4. Bruce AG, Bakke AM, Bielefeldt-Ohmann H, Ryan JT, Thouless ME, Tsai CC, Rose TM (2006). High levels of retroperitoneal fibromatosis (RF)-associated herpesvirus in RF lesions in macaques are associated with ORF73 LANA expression in spindleoid tumour cells. J Gen Virol 87 (Pt 12):3529-3538.
  5. Bruce AG, Thouless ME, Tsai CC, Rose TM (2006). RFHVMn ORF73 is structurally related to the KSHV ORF73 latency-associated nuclear antigen (LANA) and is expressed in retroperitoneal fibromatosis (RF) tumor cells. Virology 354 (1):103-115.

CODEHOP - Consensus Degenerate Hybrid Oligonucleotide Primers for Gene and Pathogen Discovery

The Rose lab developed a novel technique using consensus-degenerate hybrid oligonucleotide primers (CODEHOP) for the identification of distantly related genes. We have developed an interactive software program and website for the design of CODEHOP PCR primers for the identification of distantly related genes (iCODEHOP). We are working closely with the Washington National Primate Research Center to identify new pathogens infecting primates maintained at the center, and are developing CODEHOP PCR assays to detect novel primate virus species. We have used this technique to discover the macaque herpesviruses described above, as well as to identify other novel retroviruses and herpesviruses.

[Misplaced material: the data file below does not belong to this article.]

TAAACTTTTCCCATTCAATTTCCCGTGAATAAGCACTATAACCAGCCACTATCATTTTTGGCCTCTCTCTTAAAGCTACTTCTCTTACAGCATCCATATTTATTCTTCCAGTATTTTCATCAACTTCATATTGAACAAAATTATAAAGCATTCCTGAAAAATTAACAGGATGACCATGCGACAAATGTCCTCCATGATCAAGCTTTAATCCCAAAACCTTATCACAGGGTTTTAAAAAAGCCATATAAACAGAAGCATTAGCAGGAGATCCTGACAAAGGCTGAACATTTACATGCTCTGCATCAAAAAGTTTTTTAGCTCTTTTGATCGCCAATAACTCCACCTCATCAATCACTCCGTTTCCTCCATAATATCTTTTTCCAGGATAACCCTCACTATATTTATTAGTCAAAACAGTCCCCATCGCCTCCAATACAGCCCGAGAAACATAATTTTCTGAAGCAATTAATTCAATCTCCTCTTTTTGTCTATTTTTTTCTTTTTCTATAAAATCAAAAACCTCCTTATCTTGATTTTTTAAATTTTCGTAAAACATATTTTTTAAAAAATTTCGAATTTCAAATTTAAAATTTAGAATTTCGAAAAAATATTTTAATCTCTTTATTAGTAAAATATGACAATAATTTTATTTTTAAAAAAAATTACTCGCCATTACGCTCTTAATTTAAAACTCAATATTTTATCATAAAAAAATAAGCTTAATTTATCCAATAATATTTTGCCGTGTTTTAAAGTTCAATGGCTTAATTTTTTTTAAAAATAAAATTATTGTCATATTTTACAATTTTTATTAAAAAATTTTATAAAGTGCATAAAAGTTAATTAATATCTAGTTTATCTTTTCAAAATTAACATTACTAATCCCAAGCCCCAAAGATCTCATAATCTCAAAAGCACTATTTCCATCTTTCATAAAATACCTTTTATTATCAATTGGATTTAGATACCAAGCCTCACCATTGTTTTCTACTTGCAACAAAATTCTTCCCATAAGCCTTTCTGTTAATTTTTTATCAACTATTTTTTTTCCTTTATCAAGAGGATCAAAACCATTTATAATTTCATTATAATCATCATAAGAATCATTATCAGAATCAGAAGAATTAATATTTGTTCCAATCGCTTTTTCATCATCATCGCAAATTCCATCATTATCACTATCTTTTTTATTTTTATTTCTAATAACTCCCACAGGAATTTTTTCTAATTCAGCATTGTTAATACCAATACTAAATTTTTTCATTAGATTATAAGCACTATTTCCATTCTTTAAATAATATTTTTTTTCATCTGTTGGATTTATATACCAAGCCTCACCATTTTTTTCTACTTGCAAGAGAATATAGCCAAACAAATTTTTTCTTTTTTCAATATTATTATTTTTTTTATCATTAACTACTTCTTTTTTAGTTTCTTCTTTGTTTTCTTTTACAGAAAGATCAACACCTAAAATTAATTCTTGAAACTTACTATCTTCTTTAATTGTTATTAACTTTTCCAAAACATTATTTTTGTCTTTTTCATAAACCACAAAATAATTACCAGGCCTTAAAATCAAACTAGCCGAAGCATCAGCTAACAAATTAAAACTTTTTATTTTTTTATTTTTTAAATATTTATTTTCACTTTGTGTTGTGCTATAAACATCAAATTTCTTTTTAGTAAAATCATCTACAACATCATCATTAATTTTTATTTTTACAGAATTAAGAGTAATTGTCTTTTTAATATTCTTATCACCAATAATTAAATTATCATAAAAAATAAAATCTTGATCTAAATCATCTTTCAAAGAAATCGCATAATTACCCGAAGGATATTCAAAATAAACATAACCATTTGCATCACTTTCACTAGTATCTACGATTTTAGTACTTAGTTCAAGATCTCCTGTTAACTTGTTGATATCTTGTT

We are developing CODEHOP assays with broad specificity to detect both known and unknown viruses within different virus families. This approach enables the lab tests to detect low levels of virus while preserving the ability to detect known, unknown and mutated members of a virus family. CODEHOP assays have been developed to detect known and novel members of the papillomavirus, herpesvirus, adenovirus, paramyxovirus and influenzavirus families.

Relevant publications

  1. Boyce R, Chilana P, Rose TM (2009). iCODEHOP: a new interactive program for designing COnsensus-DEgenerate Hybrid Oligonucleotide Primers from multiply aligned protein sequences. Nucleic Acids Res. 37: W222-8.